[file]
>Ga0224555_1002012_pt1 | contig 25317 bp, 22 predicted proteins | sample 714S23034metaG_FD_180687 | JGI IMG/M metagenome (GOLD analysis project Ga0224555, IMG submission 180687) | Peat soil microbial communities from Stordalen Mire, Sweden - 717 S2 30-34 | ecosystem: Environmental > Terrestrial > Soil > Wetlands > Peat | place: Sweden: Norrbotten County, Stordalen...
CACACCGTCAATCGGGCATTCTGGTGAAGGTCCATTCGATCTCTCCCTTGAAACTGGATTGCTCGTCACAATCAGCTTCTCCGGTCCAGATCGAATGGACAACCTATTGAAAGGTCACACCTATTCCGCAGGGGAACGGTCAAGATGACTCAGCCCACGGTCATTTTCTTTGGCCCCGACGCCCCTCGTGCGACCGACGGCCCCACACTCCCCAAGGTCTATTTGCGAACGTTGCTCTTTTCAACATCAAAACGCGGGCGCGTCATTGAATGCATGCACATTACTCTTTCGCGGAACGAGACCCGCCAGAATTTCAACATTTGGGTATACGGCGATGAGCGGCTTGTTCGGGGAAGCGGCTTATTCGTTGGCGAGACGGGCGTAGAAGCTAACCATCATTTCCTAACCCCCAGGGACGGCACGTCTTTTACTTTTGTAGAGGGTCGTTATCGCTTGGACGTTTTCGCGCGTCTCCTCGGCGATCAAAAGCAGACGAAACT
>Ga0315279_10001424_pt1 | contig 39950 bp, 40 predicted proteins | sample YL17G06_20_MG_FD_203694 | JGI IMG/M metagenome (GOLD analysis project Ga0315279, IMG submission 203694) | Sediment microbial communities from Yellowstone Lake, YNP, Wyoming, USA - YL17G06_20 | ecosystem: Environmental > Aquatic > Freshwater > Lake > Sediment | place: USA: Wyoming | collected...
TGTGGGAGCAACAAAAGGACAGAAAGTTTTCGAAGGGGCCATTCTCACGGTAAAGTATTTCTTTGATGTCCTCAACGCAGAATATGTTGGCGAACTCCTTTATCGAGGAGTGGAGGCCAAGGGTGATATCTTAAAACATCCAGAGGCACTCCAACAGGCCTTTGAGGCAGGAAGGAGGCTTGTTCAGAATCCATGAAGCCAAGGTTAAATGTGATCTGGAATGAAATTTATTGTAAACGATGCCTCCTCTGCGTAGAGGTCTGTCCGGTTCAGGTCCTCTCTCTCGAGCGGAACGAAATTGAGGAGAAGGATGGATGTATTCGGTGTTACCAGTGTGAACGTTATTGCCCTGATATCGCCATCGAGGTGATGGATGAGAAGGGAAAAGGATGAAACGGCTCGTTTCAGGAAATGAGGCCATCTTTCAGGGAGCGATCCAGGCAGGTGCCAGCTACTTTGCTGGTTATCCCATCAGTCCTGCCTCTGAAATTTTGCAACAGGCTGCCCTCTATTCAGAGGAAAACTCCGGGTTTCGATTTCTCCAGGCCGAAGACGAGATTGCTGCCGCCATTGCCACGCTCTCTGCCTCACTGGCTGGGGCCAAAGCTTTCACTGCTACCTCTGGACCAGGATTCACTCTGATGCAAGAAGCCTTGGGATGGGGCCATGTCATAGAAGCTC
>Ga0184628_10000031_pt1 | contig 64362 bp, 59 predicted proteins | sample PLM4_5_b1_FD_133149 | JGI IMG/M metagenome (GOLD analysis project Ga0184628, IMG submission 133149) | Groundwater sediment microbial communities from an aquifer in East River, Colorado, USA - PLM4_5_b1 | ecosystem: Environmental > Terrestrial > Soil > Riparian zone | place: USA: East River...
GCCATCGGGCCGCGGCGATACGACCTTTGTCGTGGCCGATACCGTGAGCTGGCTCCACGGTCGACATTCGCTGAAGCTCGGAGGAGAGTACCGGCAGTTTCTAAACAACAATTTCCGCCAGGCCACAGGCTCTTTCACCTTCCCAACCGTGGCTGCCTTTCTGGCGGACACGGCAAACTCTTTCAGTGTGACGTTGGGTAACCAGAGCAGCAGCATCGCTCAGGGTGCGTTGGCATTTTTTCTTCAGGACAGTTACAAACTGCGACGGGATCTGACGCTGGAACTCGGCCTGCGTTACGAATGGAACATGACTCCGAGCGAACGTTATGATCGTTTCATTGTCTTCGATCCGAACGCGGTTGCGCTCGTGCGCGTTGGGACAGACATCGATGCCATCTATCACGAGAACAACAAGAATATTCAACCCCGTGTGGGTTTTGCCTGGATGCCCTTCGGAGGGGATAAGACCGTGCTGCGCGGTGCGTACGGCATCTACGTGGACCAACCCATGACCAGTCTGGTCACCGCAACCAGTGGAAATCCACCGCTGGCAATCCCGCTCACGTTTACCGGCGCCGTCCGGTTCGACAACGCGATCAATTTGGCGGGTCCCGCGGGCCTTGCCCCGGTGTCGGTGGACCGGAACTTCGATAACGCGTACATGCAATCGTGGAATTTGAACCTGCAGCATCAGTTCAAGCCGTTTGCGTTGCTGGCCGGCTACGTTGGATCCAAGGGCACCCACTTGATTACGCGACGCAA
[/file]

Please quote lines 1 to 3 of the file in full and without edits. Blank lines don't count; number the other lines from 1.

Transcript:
>Ga0224555_1002012_pt1 | contig 25317 bp, 22 predicted proteins | sample 714S23034metaG_FD_180687 | JGI IMG/M metagenome (GOLD analysis project Ga0224555, IMG submission 180687) | Peat soil microbial communities from Stordalen Mire, Sweden - 717 S2 30-34 | ecosystem: Environmental > Terrestrial > Soil > Wetlands > Peat | place: Sweden: Norrbotten County, Stordalen...
CACACCGTCAATCGGGCATTCTGGTGAAGGTCCATTCGATCTCTCCCTTGAAACTGGATTGCTCGTCACAATCAGCTTCTCCGGTCCAGATCGAATGGACAACCTATTGAAAGGTCACACCTATTCCGCAGGGGAACGGTCAAGATGACTCAGCCCACGGTCATTTTCTTTGGCCCCGACGCCCCTCGTGCGACCGACGGCCCCACACTCCCCAAGGTCTATTTGCGAACGTTGCTCTTTTCAACATCAAAACGCGGGCGCGTCATTGAATGCATGCACATTACTCTTTCGCGGAACGAGACCCGCCAGAATTTCAACATTTGGGTATACGGCGATGAGCGGCTTGTTCGGGGAAGCGGCTTATTCGTTGGCGAGACGGGCGTAGAAGCTAACCATCATTTCCTAACCCCCAGGGACGGCACGTCTTTTACTTTTGTAGAGGGTCGTTATCGCTTGGACGTTTTCGCGCGTCTCCTCGGCGATCAAAAGCAGACGAAACT
>Ga0315279_10001424_pt1 | contig 39950 bp, 40 predicted proteins | sample YL17G06_20_MG_FD_203694 | JGI IMG/M metagenome (GOLD analysis project Ga0315279, IMG submission 203694) | Sediment microbial communities from Yellowstone Lake, YNP, Wyoming, USA - YL17G06_20 | ecosystem: Environmental > Aquatic > Freshwater > Lake > Sediment | place: USA: Wyoming | collected...